A Jimmy Malone (pictured above) strategy seems to be more appropriate given DG’s negotiating strategy and its less than sterling behaviour.  When you’re negotiating with someone you don’t trust, the typical rules of negotiation go out the door.  There’s no “win-win” when the other party is trying to cheat you.  
One other bit of unsolicited advice for creditors: a single word “amortization”. 
No doubt some clever mind has stated that with a three year instead of a five year tenor the average life of the sukuk has been drastically reduced – 5 to 3 years.  But –a rather large but—a bullet is a bullet.  Payment is promised in one lump sum in the future. Creditors would be better off with recurring principal payments (amortization).  Money in the hand now is much more valuable than a promise of money in the future, particularly when the integrity/ethics of the party making the promise to pay are doubtful. 
AA was particularly intrigued by the creditors’ request for a dual listing on the LSE. 

Listing this mutt on the LSE is not going to turn it into a purebred. Or magically create investor demand.  The dumb money is already present.  

Is this an attempt to try and force better corporate governance on DG or somehow bind them closer to English law?   Corporate governance is fundamentally a people issue.  Listing on the LSE doesn’t by itself change that.   Unless DG reincorporates, it is a Sharjah company with all the drawbacks of UAE law. 

Is this an attempt to scare shareholders that the creditors intend to convert the sukuk and take some or all of this “gem” of an investment from their hands, thus, prompting shareholders to put pressure on DG’s board to be more accommodative?  Not bloody likely, the shareholders are a disparate group.  From ADX trading statistics, they appear to be primarily retail investors who no doubt are right now calculating how they will spend their share of the USD 1 billion they imagine will soon be in DG’s hands. The major shareholder is a related party no doubt on board with DG’s “clever socks” strategy.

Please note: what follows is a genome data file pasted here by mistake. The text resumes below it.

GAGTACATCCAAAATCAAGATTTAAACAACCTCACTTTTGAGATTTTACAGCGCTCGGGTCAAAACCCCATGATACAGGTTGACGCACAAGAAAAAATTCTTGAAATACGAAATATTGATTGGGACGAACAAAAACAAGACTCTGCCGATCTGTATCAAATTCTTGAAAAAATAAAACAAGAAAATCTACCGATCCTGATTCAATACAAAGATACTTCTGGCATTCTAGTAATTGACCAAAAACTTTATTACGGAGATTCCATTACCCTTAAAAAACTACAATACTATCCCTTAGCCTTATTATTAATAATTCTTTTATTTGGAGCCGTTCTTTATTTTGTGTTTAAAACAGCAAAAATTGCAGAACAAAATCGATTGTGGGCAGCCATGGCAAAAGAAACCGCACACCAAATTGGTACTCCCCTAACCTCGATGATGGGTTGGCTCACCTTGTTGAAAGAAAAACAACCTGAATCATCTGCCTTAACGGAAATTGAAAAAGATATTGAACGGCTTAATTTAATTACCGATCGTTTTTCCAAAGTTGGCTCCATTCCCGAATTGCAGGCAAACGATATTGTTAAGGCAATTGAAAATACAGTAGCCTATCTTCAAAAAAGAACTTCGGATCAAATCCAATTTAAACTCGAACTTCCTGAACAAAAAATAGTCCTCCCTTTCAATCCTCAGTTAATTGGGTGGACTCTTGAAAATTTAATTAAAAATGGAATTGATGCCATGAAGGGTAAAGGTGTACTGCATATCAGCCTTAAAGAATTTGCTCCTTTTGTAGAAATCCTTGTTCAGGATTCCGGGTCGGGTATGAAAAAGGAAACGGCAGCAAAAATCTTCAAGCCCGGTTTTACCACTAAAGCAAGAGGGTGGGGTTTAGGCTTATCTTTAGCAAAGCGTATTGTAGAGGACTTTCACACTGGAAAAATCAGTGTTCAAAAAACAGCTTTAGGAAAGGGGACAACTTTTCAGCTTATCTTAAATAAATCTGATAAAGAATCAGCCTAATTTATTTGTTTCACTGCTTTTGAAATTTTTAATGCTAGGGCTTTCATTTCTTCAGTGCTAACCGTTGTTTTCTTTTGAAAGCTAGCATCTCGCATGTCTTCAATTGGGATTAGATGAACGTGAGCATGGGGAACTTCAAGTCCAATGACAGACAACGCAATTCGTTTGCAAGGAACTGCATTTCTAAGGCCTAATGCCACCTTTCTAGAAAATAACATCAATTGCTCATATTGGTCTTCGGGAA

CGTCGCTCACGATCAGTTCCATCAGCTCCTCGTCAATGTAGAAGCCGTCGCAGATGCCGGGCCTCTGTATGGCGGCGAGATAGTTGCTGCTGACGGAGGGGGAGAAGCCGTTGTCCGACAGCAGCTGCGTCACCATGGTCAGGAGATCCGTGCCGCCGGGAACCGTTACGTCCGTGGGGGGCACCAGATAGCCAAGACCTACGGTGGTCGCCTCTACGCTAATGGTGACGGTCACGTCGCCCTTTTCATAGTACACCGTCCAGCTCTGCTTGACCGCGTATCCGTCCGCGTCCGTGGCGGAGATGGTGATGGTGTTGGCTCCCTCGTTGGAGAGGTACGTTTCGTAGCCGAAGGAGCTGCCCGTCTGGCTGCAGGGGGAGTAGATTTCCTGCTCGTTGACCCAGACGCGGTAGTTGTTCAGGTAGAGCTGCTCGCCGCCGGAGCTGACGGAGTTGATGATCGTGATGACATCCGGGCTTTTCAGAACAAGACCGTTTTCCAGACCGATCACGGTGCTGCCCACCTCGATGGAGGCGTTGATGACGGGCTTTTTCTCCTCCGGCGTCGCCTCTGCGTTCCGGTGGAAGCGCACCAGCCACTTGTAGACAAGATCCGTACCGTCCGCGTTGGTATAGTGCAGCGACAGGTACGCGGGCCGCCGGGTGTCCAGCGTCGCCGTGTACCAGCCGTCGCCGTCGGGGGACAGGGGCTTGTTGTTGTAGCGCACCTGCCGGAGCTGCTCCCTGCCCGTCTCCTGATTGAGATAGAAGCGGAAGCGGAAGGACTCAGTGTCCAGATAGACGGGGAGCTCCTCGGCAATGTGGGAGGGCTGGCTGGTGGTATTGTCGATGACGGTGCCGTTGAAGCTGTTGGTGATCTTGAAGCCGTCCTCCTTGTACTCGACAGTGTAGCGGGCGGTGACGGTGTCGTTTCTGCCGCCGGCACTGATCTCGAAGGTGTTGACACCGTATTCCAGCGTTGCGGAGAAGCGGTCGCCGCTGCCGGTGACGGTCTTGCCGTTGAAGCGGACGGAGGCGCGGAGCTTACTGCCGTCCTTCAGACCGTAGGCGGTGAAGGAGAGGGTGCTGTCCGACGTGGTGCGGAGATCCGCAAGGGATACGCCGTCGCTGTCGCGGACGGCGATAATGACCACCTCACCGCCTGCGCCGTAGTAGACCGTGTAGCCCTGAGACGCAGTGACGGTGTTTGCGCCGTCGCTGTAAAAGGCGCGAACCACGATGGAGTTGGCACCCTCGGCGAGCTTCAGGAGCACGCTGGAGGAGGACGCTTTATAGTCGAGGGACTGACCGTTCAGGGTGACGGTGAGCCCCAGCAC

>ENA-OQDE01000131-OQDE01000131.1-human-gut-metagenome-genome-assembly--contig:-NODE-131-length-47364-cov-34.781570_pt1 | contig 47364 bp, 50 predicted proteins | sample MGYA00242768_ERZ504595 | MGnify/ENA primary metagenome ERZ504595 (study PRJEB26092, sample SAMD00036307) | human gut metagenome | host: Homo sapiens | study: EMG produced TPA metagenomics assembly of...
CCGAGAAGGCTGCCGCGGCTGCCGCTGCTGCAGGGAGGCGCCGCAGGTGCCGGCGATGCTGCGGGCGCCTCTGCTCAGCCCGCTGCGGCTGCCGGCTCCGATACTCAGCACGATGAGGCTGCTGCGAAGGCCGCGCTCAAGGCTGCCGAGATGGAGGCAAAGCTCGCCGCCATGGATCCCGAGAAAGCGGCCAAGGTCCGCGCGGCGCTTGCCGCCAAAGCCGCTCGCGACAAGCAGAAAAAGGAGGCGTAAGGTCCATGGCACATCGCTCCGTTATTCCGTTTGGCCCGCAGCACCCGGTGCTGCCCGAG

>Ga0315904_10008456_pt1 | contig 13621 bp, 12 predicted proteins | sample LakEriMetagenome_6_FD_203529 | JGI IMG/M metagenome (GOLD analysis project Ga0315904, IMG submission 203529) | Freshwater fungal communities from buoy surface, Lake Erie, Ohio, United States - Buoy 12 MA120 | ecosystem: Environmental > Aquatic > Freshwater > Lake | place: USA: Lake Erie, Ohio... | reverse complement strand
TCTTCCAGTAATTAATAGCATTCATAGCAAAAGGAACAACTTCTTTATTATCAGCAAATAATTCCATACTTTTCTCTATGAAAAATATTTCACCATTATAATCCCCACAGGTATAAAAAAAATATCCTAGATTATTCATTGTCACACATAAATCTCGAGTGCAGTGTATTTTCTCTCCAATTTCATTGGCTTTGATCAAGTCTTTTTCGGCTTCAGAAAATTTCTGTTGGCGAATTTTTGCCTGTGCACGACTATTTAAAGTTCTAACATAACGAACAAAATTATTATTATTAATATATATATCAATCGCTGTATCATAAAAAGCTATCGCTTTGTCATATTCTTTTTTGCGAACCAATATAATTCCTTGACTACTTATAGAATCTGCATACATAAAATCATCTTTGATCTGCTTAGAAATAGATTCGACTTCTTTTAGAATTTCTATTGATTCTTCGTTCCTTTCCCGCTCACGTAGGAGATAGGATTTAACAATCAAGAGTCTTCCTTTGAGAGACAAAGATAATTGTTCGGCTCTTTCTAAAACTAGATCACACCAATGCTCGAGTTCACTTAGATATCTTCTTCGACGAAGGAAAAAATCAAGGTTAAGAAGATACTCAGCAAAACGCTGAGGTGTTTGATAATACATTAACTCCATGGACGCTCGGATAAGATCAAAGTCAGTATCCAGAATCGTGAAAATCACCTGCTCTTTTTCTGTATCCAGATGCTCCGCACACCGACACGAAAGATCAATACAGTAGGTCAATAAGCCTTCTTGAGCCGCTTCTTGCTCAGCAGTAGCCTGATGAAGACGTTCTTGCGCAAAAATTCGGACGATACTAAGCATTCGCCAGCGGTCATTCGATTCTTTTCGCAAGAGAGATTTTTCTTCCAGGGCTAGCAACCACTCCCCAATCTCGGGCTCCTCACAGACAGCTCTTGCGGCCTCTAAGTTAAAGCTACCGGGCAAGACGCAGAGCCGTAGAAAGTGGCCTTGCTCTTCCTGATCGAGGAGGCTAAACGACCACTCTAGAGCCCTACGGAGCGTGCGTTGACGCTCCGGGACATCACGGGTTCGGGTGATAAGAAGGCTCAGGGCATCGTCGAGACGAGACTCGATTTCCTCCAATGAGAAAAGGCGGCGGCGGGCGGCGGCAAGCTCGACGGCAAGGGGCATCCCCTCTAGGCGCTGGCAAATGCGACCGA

To AA’s surprise Goldmine and Blackrock are apparently holders of DG paper.  Unless they bought their stakes at a deep discount and have a reasonable prospect of turning a profit with a fractional return of nominal principal, they should not be DG investors. 
Side note: If they purchased their stakes at a discount, then “whole” dollar creditors should understand there is a fundamental conflict between their own full price interests and  creditors whose entry price is much less. 
In defense of Goldmine and Blackrock, you might be inclined to remind AA about the role of risky securities in a well-diversified portfolio. 
AA is well-schooled in how such a portfolio can tolerate some risky securities.  DG paper certainly falls into that category.  The promised return is tempting, particularly in the current low rate environment.  But there are some risks that one shouldn’t take.  Or if one mistakenly takes them, one should exit.  Despite widespread belief to the contrary, finance theory doesn’t magically protect one from unwise investment decisions. 
Some of the "red" flags on this paper.
  1. This company defaulted five years ago. 
  2. Since then, its performance (ROE and ROA) and cash generation are dismal -- clear signs of likely future inability to repay. 
  3. The sukuk is structured as a bullet which is not appropriate for an issuer like DG nor one that operates in squirrely markets (that’s a technical finance term). 
  4. If that weren’t enough, DG is based in a country whose fine legal system motivated the government of one of its constituent emirates to set up an offshore regime, including offshore laws and an offshore court system.  It doesn’t take a law degree to figure out that legal protections for creditors are uncertain (you knew I’d slip a euphemism in somewhere) in DG’s home “court”.